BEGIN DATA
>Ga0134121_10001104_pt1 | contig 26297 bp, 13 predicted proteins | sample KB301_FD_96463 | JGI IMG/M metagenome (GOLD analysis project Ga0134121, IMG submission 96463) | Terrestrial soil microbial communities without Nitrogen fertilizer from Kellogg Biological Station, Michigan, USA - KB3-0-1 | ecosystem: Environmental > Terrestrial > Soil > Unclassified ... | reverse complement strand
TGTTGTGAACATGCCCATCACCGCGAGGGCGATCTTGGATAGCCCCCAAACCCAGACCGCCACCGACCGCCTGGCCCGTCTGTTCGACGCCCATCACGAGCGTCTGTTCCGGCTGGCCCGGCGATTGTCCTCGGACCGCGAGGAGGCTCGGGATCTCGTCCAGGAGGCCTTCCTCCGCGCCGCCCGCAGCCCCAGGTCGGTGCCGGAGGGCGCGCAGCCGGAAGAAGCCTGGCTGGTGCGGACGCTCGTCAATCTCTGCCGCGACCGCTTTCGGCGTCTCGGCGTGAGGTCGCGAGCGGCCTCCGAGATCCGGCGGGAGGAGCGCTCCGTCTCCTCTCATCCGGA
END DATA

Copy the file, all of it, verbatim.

>Ga0134121_10001104_pt1 | contig 26297 bp, 13 predicted proteins | sample KB301_FD_96463 | JGI IMG/M metagenome (GOLD analysis project Ga0134121, IMG submission 96463) | Terrestrial soil microbial communities without Nitrogen fertilizer from Kellogg Biological Station, Michigan, USA - KB3-0-1 | ecosystem: Environmental > Terrestrial > Soil > Unclassified ... | reverse complement strand
TGTTGTGAACATGCCCATCACCGCGAGGGCGATCTTGGATAGCCCCCAAACCCAGACCGCCACCGACCGCCTGGCCCGTCTGTTCGACGCCCATCACGAGCGTCTGTTCCGGCTGGCCCGGCGATTGTCCTCGGACCGCGAGGAGGCTCGGGATCTCGTCCAGGAGGCCTTCCTCCGCGCCGCCCGCAGCCCCAGGTCGGTGCCGGAGGGCGCGCAGCCGGAAGAAGCCTGGCTGGTGCGGACGCTCGTCAATCTCTGCCGCGACCGCTTTCGGCGTCTCGGCGTGAGGTCGCGAGCGGCCTCCGAGATCCGGCGGGAGGAGCGCTCCGTCTCCTCTCATCCGGA